Performance Review 2008

Peter Elam Håkansson and Team: "The global credit crisis dominated our Eastern European markets for most of 2008 and the last five months of the year in particular. In the first part of the year, Russia outperformed most developed markets, mainly driven by the continuous increase in the oil price. But the appetite for Russian equities was reduced due to the falling oil price in July, political factors like the conflict in Georgia in early August, and a number of company specific situations. As the global credit crunch intensified in September, the Russian market took a big hit and forced selling by highly leveraged local investors exacerbated the downfall. Large injections of capital by the Russian central bank into the system did not succeed in stopping the dramatic fall. For Eastern European markets in general, the sell-off triggered by the increasing risk aversion by international investors have led to liquidity problems and sharply decreasing valuations. Several of these countries also have economic imbalances and the way these will be handled is very important going forward."

Performance Review 2009

Peter Elam Håkansson and Team: "2009 started with a lot of uncertainty after one of the most serious financial crises in modern history. The year did however end on a much more positive note. During 2009, most countries in Eastern Europe recorded almost unprecedented economic contractions and, at the same time, we saw very strong recoveries on the equity markets. Eastern Europe has been amongst the strongest-performing markets and some countries have even shown performance figures over or around 100%. Considering these incredible increases in share prices, it is easy to forget that there is still a long way to go until we are back at pre-crisis levels. For example, the Russian market (RTS), which gained an amazing 128% in USD terms during 2009, is still about 40% lower than the pre-crisis levels, and valuations remain attractive. During the year, we saw global investors coming back to emerging markets again, but the inflows to global emerging markets funds of about USD 80bn went mainly to Asia and Latin America. Although the inflows to Russia and Eastern Europe recovered at the end of 2009, they were still limited."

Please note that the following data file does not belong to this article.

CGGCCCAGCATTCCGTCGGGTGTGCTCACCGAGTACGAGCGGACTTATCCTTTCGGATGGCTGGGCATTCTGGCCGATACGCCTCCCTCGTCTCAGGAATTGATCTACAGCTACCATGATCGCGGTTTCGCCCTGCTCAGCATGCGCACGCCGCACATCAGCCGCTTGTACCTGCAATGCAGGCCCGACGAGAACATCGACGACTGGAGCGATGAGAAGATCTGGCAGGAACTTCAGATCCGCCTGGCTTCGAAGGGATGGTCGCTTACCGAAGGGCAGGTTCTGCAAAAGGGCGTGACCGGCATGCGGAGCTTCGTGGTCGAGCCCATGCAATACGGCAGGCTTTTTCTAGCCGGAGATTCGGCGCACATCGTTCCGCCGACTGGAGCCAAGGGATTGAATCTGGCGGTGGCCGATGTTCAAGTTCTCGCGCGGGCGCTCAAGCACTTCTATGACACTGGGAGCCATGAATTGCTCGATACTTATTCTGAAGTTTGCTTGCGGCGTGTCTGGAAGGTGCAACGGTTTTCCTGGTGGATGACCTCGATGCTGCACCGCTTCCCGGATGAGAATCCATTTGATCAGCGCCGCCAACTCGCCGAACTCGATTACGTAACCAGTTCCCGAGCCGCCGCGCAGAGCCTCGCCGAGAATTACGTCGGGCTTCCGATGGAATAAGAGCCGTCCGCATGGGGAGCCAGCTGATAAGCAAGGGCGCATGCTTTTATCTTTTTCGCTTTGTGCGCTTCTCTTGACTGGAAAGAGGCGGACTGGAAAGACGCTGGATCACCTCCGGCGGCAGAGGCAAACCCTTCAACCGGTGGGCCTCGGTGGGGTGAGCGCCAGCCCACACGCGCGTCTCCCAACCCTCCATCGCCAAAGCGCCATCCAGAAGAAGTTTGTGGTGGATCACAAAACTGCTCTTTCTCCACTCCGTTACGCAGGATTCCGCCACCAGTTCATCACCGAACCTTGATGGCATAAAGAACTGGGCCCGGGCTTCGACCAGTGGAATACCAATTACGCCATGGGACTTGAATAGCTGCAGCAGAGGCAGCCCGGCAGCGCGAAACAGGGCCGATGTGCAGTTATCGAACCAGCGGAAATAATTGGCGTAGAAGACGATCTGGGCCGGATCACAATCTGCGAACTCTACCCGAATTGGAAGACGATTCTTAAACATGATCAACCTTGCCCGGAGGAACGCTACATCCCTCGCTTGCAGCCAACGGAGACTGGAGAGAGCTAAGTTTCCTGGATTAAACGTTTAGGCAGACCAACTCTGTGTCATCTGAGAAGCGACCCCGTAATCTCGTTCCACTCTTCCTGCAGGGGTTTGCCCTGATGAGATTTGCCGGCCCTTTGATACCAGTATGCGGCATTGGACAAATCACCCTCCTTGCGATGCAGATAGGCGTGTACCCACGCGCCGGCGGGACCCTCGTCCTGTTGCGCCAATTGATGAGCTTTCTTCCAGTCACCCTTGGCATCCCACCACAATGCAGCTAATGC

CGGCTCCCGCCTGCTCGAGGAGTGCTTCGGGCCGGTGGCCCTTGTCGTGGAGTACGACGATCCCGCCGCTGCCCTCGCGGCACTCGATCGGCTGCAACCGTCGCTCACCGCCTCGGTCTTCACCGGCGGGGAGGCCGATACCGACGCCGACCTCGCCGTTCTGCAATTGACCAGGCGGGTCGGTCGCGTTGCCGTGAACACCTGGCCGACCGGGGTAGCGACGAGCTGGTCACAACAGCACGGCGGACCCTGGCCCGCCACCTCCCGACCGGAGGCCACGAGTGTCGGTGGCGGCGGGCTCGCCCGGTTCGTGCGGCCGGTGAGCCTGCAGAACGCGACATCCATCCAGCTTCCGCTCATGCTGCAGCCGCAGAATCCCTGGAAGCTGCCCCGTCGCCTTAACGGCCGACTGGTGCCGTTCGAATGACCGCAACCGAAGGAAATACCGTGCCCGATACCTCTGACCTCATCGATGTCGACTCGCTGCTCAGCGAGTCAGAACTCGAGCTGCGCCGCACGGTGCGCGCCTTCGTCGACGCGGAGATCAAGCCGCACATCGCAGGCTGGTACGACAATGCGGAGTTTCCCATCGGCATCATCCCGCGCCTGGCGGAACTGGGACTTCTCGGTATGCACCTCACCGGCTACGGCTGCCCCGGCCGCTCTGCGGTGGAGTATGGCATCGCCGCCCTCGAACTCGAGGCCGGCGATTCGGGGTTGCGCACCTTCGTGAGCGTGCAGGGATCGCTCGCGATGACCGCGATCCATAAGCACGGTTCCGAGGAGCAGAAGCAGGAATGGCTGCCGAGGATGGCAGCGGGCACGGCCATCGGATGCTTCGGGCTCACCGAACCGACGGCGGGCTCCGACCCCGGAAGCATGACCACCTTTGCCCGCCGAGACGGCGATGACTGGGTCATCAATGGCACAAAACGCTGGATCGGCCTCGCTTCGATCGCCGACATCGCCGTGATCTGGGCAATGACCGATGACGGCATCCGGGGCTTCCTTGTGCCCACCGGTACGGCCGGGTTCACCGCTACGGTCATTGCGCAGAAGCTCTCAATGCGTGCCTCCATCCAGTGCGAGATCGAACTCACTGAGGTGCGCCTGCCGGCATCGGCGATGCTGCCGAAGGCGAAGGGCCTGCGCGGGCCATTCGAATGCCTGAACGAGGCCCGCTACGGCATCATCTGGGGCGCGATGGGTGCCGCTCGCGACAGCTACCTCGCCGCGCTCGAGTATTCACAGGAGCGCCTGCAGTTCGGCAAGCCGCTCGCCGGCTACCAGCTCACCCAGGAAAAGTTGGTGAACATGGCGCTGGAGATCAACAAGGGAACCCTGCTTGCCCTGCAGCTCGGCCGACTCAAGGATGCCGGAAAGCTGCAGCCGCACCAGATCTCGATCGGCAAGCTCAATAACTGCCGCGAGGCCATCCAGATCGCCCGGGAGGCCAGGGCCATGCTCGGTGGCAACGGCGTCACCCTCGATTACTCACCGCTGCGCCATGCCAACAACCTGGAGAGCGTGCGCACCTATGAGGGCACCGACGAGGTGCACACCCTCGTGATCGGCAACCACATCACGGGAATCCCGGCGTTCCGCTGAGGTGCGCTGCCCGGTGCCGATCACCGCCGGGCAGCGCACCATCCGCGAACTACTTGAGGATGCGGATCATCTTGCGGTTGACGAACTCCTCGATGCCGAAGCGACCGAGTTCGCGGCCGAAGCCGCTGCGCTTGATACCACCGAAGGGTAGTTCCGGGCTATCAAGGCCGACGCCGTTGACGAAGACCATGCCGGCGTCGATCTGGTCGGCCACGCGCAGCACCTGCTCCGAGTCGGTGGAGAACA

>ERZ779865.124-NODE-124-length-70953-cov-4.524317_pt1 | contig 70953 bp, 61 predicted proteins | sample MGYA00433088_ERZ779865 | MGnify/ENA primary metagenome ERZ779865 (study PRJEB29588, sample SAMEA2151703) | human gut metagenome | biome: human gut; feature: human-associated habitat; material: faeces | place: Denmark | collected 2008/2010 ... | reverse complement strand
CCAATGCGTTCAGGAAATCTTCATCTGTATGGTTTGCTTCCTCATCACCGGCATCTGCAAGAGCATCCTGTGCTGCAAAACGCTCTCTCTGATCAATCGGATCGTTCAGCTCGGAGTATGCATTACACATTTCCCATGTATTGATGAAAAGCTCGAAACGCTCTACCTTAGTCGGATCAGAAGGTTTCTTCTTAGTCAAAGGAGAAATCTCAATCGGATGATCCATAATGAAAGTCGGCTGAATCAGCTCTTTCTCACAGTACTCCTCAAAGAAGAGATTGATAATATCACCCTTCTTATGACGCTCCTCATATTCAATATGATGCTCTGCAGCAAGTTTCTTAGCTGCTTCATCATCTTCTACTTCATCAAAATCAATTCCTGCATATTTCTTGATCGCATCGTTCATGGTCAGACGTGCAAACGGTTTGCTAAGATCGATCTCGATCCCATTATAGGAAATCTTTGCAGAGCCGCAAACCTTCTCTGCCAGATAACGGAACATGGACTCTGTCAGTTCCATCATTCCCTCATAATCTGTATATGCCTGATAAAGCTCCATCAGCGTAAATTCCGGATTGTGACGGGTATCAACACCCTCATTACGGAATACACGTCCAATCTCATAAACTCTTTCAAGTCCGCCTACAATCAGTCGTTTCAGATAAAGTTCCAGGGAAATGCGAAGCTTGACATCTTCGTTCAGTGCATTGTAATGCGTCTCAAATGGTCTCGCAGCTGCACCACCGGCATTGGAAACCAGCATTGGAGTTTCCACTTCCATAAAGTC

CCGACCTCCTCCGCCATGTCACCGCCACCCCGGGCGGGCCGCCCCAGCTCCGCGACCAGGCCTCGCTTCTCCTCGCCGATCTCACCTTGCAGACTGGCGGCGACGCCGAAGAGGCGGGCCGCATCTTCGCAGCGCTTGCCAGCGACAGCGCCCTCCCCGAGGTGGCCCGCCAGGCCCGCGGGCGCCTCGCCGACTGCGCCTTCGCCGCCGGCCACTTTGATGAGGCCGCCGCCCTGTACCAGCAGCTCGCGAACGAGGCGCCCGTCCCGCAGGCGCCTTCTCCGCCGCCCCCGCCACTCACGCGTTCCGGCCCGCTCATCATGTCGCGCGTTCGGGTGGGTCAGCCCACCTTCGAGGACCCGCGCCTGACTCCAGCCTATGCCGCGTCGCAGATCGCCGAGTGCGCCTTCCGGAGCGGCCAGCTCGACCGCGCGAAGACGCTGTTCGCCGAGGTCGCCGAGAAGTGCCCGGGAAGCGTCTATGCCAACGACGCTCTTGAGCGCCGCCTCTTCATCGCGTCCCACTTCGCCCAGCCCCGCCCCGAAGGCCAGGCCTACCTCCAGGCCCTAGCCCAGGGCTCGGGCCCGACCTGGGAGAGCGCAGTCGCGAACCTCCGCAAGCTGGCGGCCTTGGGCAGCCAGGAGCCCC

Performance Review 2010